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Access Press - Minnesota's Disability Community Newspaper

Hockey safety promoted in the wake of serious accidents

by // February 10th, 2012

Hockey injuries have drawn attention in Minnesota as two hockey players, Jack Jablonski from Benilde-St. Margaret and Jenna Privette from St. Croix Lutheran, have sustained serious injuries. The injuries have not only drawn attention to disabling sports injuries, they have also prompted efforts to make sports safer and to educate athletes about sports injuries.

Courage Center has helped provide education and rehabilitation services for people who have sustained catastrophic injuries. The Wayzata Boys Bantam B12 hockey team visited Courage Center on Jan. 27, to learn more. Following a tour, the boys, their coaches and parents spent time with Courage Center’s current and former clients, John Kujda and his son Jonah, Joe Stone, Joey Carlson and Shawn Dean, discussing life after a spinal cord injury.

Jablonski, 16, a sophomore at Benilde-St. Margaret’s High School in St. Louis Park, sustained spinal cord injuries on December 30 when he was checked from behind in a junior varsity hockey game against Wayzata and hit the boards head first. Privette, 18, of Lakeville, a senior at St. Croix Lutheran High in West St. Paul, was injured in a hockey game about a week later, on January 6. Privette played on the Minnehaha Saints, a team made up of players from St. Croix Lutheran, Minnehaha Academy of Minneapolis and St. Agnes of St. Paul. They were playing the Blades, a team from St. Paul public high schools.

Both young people were hospitalized at Hennepin County Medical Center before transferring for rehabilitation. While Privette has had an MRI showing no damage to her bones or spinal cord, Jablonksi’s injuries are more severe. Media reports, the medical professionals have indicated he isn’t expected to walk again, although the determined young man has vowed to walk and skate again. Checking from behind was already illegal in Minnesota boys prep hockey before Jablonski’s injury. Players don’t see the hit coming and can’t protect themselves, while checking of any kind is not allowed in girls’ hockey, under Minnesota State High School League Rules.

Privette’s injury is more controversial. She and family members insist she was hit from behind; others at the game said she appeared to have just fallen. A report in the publication Let’s Play Hockey indicates that a video shows her being hit from behind.

In January, the Minnesota State High School League approved a recommendation to stiffen several penalties in hockey that become effective immediately. The goal is to continue the league’s efforts to reduce and remove dangerous contact that has led to severe injuries to players. Recommendation came from staff, the League’s Hockey Advisory Committee (girls’ and boys’ coaches), and officials association representatives. The penalties for these infractions of the rules have been significantly increased in an effort to thwart players from making dangerous hits on the ice. Checking from behind, boarding (defined as a “check, cross-check, elbow, charging or tripping” that sends an opponent “violently into the boards”) and contact to the head all will draw much stiffer penalties. In some cases players who violate rules can not only be ejected from the game where the violation occurs, they must also sit out the following game.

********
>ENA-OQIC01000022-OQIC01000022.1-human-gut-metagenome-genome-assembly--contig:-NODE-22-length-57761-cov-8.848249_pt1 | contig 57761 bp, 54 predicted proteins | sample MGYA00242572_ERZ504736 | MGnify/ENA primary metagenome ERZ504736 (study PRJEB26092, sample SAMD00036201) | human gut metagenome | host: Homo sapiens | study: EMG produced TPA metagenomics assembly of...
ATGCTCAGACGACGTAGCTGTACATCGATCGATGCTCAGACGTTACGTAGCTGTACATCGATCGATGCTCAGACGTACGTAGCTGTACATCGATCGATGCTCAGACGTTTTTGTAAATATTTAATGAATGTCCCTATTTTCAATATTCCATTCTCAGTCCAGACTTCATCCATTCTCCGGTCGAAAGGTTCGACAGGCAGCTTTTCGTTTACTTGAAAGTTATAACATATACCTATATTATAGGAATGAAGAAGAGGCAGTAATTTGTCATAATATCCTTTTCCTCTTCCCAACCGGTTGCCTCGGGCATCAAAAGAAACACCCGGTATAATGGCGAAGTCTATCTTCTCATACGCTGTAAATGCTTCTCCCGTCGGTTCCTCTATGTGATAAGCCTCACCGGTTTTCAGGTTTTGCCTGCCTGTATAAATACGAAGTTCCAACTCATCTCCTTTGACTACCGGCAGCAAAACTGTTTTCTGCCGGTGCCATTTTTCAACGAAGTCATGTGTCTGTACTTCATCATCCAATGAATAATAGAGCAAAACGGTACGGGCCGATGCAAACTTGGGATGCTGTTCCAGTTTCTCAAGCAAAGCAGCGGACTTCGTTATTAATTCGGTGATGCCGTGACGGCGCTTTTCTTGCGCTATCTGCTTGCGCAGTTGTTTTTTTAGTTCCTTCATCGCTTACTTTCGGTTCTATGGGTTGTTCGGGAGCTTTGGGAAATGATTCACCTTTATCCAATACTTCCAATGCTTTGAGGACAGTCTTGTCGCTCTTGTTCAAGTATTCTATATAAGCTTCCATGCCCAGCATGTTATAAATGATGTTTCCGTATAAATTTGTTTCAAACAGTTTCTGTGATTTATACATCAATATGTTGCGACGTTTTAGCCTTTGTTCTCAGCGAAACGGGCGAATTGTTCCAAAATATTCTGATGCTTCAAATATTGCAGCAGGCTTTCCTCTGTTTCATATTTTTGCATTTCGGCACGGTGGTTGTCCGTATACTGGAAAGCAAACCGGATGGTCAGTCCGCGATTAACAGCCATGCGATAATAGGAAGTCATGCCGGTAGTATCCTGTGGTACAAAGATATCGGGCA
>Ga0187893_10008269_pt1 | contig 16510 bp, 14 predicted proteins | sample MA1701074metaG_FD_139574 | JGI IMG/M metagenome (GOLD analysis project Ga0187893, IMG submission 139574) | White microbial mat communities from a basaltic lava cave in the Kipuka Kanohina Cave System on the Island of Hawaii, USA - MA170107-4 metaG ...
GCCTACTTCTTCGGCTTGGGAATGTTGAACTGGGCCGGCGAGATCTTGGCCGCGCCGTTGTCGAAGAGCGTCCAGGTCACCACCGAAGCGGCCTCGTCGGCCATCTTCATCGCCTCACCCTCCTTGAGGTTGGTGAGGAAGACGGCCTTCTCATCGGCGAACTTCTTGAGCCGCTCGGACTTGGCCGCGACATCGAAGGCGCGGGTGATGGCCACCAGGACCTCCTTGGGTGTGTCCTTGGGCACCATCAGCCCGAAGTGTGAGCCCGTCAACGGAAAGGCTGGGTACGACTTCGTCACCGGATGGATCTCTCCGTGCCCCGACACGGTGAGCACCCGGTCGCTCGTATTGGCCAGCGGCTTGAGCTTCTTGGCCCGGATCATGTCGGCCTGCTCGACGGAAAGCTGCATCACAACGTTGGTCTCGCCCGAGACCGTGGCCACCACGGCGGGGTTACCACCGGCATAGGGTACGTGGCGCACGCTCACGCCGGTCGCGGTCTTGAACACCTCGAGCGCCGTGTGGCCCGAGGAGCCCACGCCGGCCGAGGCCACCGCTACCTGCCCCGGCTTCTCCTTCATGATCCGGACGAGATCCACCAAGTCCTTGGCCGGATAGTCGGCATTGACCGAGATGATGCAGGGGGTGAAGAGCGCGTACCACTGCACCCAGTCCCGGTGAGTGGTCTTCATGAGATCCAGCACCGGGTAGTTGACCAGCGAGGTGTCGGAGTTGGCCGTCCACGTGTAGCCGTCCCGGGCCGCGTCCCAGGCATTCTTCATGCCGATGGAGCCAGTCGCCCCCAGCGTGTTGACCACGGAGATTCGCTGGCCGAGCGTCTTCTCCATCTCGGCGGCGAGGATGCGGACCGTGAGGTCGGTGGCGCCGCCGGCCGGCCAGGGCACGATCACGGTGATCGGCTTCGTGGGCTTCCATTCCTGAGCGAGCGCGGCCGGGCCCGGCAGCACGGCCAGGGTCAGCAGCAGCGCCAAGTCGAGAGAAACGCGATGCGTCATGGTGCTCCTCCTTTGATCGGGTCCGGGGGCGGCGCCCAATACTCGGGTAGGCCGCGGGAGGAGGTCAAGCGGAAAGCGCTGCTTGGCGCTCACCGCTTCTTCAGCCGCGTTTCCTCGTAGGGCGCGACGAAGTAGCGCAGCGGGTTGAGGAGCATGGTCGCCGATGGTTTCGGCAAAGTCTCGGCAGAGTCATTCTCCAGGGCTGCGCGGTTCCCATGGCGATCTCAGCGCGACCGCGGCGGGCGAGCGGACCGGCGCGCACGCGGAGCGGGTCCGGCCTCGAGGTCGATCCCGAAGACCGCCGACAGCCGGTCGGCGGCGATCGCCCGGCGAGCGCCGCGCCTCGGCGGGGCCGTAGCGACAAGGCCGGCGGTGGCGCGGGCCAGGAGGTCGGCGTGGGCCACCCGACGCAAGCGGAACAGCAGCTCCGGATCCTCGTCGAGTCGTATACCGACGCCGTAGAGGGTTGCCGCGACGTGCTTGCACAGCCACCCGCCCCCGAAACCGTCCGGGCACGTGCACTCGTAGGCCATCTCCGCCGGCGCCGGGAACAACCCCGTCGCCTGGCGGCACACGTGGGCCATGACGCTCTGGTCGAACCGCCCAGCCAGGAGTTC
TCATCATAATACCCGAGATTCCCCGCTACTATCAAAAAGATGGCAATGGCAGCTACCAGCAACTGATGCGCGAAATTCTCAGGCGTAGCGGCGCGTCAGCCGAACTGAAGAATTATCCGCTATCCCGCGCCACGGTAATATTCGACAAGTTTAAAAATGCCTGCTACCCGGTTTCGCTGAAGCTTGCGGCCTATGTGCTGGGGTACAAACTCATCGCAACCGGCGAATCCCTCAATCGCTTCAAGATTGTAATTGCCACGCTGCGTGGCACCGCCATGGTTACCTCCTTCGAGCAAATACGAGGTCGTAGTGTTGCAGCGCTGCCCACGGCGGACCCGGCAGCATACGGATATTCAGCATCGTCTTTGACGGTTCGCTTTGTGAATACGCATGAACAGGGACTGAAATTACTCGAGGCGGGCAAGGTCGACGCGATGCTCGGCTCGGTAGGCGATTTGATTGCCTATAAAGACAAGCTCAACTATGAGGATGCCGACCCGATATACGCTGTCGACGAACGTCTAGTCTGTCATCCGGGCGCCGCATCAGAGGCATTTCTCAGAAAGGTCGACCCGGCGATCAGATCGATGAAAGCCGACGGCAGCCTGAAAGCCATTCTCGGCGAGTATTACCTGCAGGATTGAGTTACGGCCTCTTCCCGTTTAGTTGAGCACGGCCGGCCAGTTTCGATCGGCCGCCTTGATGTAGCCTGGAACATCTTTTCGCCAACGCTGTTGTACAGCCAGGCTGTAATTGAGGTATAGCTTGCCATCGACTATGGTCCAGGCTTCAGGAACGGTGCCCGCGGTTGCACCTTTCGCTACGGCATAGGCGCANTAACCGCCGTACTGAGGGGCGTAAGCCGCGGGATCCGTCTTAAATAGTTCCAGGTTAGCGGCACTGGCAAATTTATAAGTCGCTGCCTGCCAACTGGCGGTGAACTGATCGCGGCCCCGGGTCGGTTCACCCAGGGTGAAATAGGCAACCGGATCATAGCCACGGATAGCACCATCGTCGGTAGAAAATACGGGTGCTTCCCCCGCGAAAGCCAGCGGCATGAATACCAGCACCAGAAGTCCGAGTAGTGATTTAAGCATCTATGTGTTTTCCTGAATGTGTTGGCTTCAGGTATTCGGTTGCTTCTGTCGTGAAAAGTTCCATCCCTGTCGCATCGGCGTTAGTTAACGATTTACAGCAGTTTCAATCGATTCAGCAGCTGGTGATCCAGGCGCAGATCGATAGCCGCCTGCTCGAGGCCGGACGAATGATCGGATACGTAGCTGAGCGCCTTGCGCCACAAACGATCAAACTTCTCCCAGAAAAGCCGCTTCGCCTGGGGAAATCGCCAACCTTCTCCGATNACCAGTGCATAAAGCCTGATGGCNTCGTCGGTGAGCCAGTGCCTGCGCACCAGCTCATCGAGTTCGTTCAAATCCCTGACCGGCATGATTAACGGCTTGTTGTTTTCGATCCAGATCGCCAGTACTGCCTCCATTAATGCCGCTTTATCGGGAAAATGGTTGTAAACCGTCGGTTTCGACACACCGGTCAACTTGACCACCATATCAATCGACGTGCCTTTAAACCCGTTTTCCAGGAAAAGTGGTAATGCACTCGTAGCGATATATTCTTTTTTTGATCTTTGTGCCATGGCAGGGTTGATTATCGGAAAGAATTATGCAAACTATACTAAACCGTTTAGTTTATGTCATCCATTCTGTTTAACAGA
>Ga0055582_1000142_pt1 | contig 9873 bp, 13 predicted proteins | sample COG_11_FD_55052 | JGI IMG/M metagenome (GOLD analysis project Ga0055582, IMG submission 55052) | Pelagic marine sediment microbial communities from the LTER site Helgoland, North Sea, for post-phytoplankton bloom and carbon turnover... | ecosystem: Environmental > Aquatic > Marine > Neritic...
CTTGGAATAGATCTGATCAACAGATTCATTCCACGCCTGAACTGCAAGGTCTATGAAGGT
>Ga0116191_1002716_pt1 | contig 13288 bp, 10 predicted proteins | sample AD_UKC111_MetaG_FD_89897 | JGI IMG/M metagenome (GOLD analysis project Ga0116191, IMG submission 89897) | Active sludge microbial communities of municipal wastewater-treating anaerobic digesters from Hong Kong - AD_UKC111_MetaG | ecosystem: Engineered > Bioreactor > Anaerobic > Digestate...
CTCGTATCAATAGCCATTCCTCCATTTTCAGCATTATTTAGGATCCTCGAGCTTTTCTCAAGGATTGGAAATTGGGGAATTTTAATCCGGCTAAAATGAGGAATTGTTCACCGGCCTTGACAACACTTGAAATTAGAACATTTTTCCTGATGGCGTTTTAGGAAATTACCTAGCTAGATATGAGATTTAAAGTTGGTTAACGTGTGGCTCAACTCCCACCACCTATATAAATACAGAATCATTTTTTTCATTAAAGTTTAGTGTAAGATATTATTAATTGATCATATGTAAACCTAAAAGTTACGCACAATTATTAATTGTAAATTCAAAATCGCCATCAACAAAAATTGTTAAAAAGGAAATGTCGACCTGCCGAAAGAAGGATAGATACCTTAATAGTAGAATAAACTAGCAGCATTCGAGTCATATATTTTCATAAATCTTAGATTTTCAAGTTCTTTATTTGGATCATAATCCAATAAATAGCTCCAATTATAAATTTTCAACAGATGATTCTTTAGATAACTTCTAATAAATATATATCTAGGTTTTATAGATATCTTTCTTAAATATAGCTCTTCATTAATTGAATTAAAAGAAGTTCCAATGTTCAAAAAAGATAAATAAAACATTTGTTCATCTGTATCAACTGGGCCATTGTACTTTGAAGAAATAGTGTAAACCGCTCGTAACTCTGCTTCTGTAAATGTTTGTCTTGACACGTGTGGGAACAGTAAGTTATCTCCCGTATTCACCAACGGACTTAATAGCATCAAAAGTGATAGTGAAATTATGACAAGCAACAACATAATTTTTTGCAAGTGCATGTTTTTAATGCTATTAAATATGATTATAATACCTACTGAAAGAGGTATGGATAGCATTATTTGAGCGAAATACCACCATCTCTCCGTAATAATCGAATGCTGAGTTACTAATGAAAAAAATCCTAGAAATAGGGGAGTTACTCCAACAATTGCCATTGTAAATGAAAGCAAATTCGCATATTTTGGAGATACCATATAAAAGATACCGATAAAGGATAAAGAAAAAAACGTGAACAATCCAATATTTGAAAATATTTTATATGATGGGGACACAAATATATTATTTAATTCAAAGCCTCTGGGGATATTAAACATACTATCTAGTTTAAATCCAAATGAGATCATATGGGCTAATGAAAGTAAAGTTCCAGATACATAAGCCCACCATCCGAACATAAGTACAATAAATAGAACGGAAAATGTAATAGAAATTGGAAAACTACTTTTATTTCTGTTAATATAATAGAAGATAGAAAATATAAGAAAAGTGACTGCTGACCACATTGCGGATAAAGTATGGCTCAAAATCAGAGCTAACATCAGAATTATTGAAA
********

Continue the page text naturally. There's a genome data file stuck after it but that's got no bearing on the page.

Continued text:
The boys’ and girls’ coaches on a league committee quickly agreed that the best way to address increasing violent hits was to escalate the penalty structure and to get all parties involved to seek to change the culture of the game. The coaches need to accept the stiffer penalties and need to instruct their players the proper and legal ways of making contact with opponents. The officials need to make the calls when the violation is made; they need to be supported by not only the coaches, but also by the players and the fans. The league also is providing an online education module about the changes.

“Hockey is a contact sport, and when it is played correctly it should be a safe game with minimal risks,” said Craig Perry, league associate director who oversees hockey. “This video will allow all participants in the game to see exactly what kind of contact is permitted and what kind of contact is going to draw the new tougher penalties. The players have to be kept as safe as possible, and with a little bit of education and clear thinking while they are on the ice, I firmly believe we can change the culture of the game.”

“There is absolutely no reason why the State of Hockey cannot become the State of Safe Hockey,” he added.

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